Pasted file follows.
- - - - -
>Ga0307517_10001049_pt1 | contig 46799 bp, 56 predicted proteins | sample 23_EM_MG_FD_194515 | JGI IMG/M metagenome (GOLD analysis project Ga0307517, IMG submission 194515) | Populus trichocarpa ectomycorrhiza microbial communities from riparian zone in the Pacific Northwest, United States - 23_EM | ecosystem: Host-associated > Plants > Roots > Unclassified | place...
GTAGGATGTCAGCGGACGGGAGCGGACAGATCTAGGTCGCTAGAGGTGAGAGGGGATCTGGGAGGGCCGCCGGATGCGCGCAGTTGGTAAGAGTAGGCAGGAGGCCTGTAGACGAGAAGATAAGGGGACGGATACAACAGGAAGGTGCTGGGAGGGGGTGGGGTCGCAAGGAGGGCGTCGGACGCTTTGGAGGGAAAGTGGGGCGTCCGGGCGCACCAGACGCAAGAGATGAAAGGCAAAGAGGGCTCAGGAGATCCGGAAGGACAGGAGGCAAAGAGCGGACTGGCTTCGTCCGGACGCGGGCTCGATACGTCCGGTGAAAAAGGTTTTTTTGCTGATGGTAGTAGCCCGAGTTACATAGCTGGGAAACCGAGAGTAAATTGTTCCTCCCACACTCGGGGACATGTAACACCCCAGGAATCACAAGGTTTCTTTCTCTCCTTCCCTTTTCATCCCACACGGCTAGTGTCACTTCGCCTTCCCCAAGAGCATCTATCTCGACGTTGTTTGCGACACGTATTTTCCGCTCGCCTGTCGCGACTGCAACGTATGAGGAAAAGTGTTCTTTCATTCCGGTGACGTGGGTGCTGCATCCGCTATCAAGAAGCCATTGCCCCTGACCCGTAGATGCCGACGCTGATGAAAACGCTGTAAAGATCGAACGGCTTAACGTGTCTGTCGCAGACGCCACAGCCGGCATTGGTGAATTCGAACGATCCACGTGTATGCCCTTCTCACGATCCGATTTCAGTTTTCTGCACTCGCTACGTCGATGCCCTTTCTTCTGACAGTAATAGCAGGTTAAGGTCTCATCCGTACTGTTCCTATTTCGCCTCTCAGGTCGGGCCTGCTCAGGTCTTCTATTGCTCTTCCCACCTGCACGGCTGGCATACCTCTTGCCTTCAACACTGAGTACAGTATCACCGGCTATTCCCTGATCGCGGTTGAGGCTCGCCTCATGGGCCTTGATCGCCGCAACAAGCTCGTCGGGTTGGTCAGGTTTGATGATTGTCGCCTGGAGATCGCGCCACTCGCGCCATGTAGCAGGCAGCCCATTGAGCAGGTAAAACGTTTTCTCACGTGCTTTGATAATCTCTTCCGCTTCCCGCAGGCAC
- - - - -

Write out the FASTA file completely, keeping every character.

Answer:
>Ga0307517_10001049_pt1 | contig 46799 bp, 56 predicted proteins | sample 23_EM_MG_FD_194515 | JGI IMG/M metagenome (GOLD analysis project Ga0307517, IMG submission 194515) | Populus trichocarpa ectomycorrhiza microbial communities from riparian zone in the Pacific Northwest, United States - 23_EM | ecosystem: Host-associated > Plants > Roots > Unclassified | place...
GTAGGATGTCAGCGGACGGGAGCGGACAGATCTAGGTCGCTAGAGGTGAGAGGGGATCTGGGAGGGCCGCCGGATGCGCGCAGTTGGTAAGAGTAGGCAGGAGGCCTGTAGACGAGAAGATAAGGGGACGGATACAACAGGAAGGTGCTGGGAGGGGGTGGGGTCGCAAGGAGGGCGTCGGACGCTTTGGAGGGAAAGTGGGGCGTCCGGGCGCACCAGACGCAAGAGATGAAAGGCAAAGAGGGCTCAGGAGATCCGGAAGGACAGGAGGCAAAGAGCGGACTGGCTTCGTCCGGACGCGGGCTCGATACGTCCGGTGAAAAAGGTTTTTTTGCTGATGGTAGTAGCCCGAGTTACATAGCTGGGAAACCGAGAGTAAATTGTTCCTCCCACACTCGGGGACATGTAACACCCCAGGAATCACAAGGTTTCTTTCTCTCCTTCCCTTTTCATCCCACACGGCTAGTGTCACTTCGCCTTCCCCAAGAGCATCTATCTCGACGTTGTTTGCGACACGTATTTTCCGCTCGCCTGTCGCGACTGCAACGTATGAGGAAAAGTGTTCTTTCATTCCGGTGACGTGGGTGCTGCATCCGCTATCAAGAAGCCATTGCCCCTGACCCGTAGATGCCGACGCTGATGAAAACGCTGTAAAGATCGAACGGCTTAACGTGTCTGTCGCAGACGCCACAGCCGGCATTGGTGAATTCGAACGATCCACGTGTATGCCCTTCTCACGATCCGATTTCAGTTTTCTGCACTCGCTACGTCGATGCCCTTTCTTCTGACAGTAATAGCAGGTTAAGGTCTCATCCGTACTGTTCCTATTTCGCCTCTCAGGTCGGGCCTGCTCAGGTCTTCTATTGCTCTTCCCACCTGCACGGCTGGCATACCTCTTGCCTTCAACACTGAGTACAGTATCACCGGCTATTCCCTGATCGCGGTTGAGGCTCGCCTCATGGGCCTTGATCGCCGCAACAAGCTCGTCGGGTTGGTCAGGTTTGATGATTGTCGCCTGGAGATCGCGCCACTCGCGCCATGTAGCAGGCAGCCCATTGAGCAGGTAAAACGTTTTCTCACGTGCTTTGATAATCTCTTCCGCTTCCCGCAGGCAC